Young grew up on the Standing Rock Sioux Reservation. She has been present at many of the protests and says she’s seen people brutalized at the hands of the security contractors and law enforcement officials guarding the land where the drilling is set to take place. It was Young who got Clark Jr involved. In late summer, she was in Washington, D.C., lobbying for the military to promote an alternative (and scientifically dubious) clean energy source called low-energy nuclear reaction, when she heard of a military veteran who was a forceful advocate for environmental conservation. Clark Jr. was eager to help. He spent weeks trying to assemble a legal team for the Standing Rock Sioux, and even contacted Independent Diplomat, a nonprofit organization that helps governments navigate complex diplomatic processes. “I pulled all of the levers, and none of them worked,” Clark Jr. recalls. Then, in early November, the plan dawned on him: He’d bring his fellow veterans. Lots of them. And they’d come prepared to put their lives on the line.

“We’re not going out there to get in a fight with anyone,” Clark Jr. says. “They can feel free to beat us up, but we’re 100% nonviolence.”

You may have heard of Clark Jr.’s father. Wesley Clark Sr. retired from the Army in 2000 as a four-star general. His career began in the jungles of Vietnam, where he was shot four times during an enemy ambush near Saigon, and culminated in a posting as Supreme Allied Commander Europe during the Kosovo War. In 2004, he ran for the Democratic Party presidential nomination on platform that criticized the Iraq War and called for measures to combat climate change. Clark Jr., who was born in Florida while Clark Sr. was in Vietnam and grew up on military bases throughout the United States and Europe, seems to have inherited both his father’s commanding spirit and his progressive ideals.

Wes Clark Jr. on The Young Turks.

Clark Jr. had just graduated from Georgetown’s School of Foreign Service when he joined the Army as a cavalry officer. He served on active duty from 1992–1996 —  “nothing dangerous,” he says. On Sept. 11, 2001, he was living in New York City, and after seeing the towers fall, he decided to re-enlist. “I was like, ‘I’m going back in. I’m going to go in there and fuck people up,’” he recalls. It was Clark Sr., the decorated war hero, who convinced him not to. As Clark Jr. recalls, his father foresaw U.S. military intervention in Iraq and warned that as a soldier he would be fighting a war that had nothing to do with defeating al Qaeda. “He was right, but I’ll tell you, I’ve never felt worse about a decision in my life,” Clark Jr. says.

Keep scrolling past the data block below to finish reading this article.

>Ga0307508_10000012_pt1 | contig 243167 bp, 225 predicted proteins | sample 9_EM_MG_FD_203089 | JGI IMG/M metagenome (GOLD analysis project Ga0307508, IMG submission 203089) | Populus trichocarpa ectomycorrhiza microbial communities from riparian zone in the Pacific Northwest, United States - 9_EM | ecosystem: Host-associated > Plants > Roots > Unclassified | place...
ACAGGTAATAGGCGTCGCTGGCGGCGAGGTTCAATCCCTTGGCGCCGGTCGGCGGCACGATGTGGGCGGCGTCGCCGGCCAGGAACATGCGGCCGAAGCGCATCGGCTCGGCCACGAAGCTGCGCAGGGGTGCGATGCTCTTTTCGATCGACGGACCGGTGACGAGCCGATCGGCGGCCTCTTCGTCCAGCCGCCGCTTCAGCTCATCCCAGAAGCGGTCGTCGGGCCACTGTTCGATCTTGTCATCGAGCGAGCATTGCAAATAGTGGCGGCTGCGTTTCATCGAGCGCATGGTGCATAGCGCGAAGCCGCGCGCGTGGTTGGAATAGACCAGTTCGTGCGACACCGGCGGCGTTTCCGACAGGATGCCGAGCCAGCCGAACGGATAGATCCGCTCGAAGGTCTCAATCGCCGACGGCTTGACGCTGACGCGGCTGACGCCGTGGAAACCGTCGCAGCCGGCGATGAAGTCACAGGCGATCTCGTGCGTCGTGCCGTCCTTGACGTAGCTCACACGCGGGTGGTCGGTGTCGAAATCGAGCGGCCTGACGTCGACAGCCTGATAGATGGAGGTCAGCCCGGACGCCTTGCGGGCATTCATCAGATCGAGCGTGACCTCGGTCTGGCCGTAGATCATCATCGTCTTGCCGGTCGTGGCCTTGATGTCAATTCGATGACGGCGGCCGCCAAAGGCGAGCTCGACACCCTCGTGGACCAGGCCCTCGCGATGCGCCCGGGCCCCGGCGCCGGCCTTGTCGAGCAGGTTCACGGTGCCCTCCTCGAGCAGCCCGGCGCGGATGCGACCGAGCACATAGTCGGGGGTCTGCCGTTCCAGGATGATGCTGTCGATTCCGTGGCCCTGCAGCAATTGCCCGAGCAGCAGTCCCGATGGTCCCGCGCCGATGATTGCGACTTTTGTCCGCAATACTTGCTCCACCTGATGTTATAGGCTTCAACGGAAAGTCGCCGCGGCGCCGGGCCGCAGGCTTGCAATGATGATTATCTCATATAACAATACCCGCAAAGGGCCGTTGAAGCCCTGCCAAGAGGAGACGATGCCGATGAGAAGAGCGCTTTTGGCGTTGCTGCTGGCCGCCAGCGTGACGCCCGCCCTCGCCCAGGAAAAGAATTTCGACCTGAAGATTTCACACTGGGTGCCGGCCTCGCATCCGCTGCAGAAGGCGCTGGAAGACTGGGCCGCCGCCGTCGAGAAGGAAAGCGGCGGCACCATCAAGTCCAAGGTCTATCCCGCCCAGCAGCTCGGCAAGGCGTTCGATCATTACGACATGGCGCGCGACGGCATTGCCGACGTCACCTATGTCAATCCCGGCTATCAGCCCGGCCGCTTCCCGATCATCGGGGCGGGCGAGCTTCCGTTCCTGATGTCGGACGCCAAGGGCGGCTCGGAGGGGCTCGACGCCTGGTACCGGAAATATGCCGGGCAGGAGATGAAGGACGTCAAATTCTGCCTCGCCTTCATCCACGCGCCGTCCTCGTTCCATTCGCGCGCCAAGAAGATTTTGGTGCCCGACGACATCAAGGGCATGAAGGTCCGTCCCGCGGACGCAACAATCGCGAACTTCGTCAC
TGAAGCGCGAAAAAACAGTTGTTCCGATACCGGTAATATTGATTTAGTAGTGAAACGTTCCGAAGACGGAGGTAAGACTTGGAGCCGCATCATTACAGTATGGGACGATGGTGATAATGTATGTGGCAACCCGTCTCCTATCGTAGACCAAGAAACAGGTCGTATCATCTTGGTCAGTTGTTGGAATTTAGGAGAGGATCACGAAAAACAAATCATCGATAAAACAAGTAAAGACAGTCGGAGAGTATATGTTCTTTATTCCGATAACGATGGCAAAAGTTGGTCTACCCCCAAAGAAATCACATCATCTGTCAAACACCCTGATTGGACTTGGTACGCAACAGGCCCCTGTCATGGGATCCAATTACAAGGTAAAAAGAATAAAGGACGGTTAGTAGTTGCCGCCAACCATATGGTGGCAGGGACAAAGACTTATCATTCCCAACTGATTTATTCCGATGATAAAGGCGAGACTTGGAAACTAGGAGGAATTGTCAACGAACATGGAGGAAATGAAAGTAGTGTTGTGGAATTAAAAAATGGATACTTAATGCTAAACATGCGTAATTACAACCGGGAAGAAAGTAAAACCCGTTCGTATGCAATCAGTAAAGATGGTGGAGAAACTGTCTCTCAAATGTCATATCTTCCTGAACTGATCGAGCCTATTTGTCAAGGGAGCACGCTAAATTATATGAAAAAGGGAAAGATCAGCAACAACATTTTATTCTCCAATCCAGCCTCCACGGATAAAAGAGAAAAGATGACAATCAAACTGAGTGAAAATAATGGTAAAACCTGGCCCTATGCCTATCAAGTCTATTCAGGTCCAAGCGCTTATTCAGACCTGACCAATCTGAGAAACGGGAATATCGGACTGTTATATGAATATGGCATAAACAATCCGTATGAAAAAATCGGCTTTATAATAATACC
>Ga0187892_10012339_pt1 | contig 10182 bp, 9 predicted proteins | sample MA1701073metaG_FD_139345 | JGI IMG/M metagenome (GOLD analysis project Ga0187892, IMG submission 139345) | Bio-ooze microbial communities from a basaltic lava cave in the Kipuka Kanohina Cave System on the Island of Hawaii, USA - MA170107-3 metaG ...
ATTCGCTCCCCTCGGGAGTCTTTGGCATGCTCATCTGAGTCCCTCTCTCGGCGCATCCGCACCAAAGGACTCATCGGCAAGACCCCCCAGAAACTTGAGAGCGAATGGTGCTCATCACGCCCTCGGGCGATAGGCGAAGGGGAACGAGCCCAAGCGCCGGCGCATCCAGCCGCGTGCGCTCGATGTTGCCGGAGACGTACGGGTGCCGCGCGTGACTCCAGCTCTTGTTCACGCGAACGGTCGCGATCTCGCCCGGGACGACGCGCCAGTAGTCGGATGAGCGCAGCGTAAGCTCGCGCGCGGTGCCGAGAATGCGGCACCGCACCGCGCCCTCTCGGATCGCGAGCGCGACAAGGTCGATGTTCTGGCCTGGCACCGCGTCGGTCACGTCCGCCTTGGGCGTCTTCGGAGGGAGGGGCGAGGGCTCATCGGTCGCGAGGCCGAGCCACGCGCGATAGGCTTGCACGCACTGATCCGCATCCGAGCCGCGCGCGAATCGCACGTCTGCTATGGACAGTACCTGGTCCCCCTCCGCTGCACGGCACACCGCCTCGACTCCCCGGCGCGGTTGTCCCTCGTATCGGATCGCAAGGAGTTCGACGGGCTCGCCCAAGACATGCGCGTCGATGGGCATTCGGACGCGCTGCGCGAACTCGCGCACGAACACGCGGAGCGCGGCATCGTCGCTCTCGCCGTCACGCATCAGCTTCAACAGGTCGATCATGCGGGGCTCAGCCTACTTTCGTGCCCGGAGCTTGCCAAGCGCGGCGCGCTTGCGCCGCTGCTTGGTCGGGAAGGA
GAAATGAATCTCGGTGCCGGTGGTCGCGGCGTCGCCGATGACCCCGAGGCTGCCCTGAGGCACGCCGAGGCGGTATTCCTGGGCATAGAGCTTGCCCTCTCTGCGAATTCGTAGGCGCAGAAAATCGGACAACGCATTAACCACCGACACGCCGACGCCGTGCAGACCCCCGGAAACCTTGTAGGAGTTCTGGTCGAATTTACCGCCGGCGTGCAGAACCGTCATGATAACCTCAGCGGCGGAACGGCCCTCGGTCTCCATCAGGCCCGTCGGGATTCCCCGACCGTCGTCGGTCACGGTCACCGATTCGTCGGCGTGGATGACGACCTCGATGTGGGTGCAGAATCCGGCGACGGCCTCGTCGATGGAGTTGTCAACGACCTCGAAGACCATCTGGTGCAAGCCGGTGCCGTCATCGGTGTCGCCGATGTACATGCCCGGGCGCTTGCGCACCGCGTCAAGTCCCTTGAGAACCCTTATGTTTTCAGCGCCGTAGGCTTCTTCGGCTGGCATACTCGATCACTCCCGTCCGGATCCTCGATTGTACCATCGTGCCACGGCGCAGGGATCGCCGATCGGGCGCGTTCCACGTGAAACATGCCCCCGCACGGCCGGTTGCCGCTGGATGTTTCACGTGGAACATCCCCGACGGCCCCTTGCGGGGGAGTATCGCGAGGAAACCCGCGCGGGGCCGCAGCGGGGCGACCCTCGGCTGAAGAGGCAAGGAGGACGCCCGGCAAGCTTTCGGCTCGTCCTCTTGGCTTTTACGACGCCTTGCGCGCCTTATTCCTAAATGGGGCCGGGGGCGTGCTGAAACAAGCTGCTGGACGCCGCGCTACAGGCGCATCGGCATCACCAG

Clark Jr. may never have served in combat, but when he talks about Standing Rock, he sounds like a battle-hardened general. This isn’t his first foray into boots-on-the-ground environmental activism. He’s currently working with an organization called Climate Mobilization, which is focused on “building and supporting a social movement that causes the US federal government to commence WWII-scale climate mobilization.” But he’s perhaps best known as a co-host of the political web series The Young Turks. On the The Young Turks website, Clark Jr. is described as an Army veteran “currently trying to save human civilization from climate change.” The impending confrontation at Standing Rock, he says, will be “the most important event up to this time in human history.”

“We’re not going out there to get in a fight with anyone. They can feel free to beat us up, but we’re 100% nonviolence.”

Vets Standing For Standing Rock was announced via an official sounding letter formatted like a five-paragraph military operation order, breaking down the “opposing forces” — “Morton County Sheriff’s office combined with multiple state police agencies and private security contractors” — “Mission,” “Execution” and “Logistics,” among other things. A packing list virtually mirrors the ones issued to soldiers preparing to deploy to the field (minus the weapons). But there are also parts of the document that read like a revolutionary manifesto. Under the section titled “Friendly Forces,” for example, the op order states, “we are there to put our bodies on the line, no matter the physical cost, in complete nonviolence to provide a clear representation to all Americans of where evil resides.”

The document was accompanied by a link to a GoFundMe campaign that has raised nearly $20,000 of its $100,000 goal since it was created on Nov. 11. The money, Clark Jr. says, will only be used for helping volunteers with transportation costs and then bailing those who are arrested out of jail.

Wood Jr. says the op-order was Clark Jr.’s idea, but the two men agree that organizing like a military unit is the smartest approach, especially because most of the people expected to join them on the ground have served.

“It’s simple and we have clearly defined goals, so people don’t get caught up in the confusion,” says Wood Jr., who served with the Baltimore Police Department for more than a decade. “One of the issues the police are going to face is that our level of planning and coordination is vastly superior to theirs, so they may end up with a problem when it comes to that.”

“We’ll have those people who will recognize that they’re not willing to take a bullet, and those who recognize that they are.”